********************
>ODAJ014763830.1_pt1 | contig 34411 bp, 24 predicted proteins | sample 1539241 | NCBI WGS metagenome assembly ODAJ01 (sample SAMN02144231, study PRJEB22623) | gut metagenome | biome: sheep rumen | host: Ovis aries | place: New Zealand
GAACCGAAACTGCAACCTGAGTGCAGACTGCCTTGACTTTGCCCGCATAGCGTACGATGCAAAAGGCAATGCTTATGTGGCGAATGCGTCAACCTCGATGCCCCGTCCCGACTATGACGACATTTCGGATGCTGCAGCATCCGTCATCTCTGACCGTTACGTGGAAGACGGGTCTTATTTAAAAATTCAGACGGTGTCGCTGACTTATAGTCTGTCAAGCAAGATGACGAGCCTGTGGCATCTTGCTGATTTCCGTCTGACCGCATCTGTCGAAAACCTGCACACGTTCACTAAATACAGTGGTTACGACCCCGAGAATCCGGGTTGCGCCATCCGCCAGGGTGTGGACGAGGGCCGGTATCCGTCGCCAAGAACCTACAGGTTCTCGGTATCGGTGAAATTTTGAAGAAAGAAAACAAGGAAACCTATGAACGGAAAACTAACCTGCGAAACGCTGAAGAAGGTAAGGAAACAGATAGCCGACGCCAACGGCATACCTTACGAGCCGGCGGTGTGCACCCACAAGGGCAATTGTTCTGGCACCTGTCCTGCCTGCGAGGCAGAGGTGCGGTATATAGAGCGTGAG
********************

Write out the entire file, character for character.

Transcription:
>ODAJ014763830.1_pt1 | contig 34411 bp, 24 predicted proteins | sample 1539241 | NCBI WGS metagenome assembly ODAJ01 (sample SAMN02144231, study PRJEB22623) | gut metagenome | biome: sheep rumen | host: Ovis aries | place: New Zealand
GAACCGAAACTGCAACCTGAGTGCAGACTGCCTTGACTTTGCCCGCATAGCGTACGATGCAAAAGGCAATGCTTATGTGGCGAATGCGTCAACCTCGATGCCCCGTCCCGACTATGACGACATTTCGGATGCTGCAGCATCCGTCATCTCTGACCGTTACGTGGAAGACGGGTCTTATTTAAAAATTCAGACGGTGTCGCTGACTTATAGTCTGTCAAGCAAGATGACGAGCCTGTGGCATCTTGCTGATTTCCGTCTGACCGCATCTGTCGAAAACCTGCACACGTTCACTAAATACAGTGGTTACGACCCCGAGAATCCGGGTTGCGCCATCCGCCAGGGTGTGGACGAGGGCCGGTATCCGTCGCCAAGAACCTACAGGTTCTCGGTATCGGTGAAATTTTGAAGAAAGAAAACAAGGAAACCTATGAACGGAAAACTAACCTGCGAAACGCTGAAGAAGGTAAGGAAACAGATAGCCGACGCCAACGGCATACCTTACGAGCCGGCGGTGTGCACCCACAAGGGCAATTGTTCTGGCACCTGTCCTGCCTGCGAGGCAGAGGTGCGGTATATAGAGCGTGAG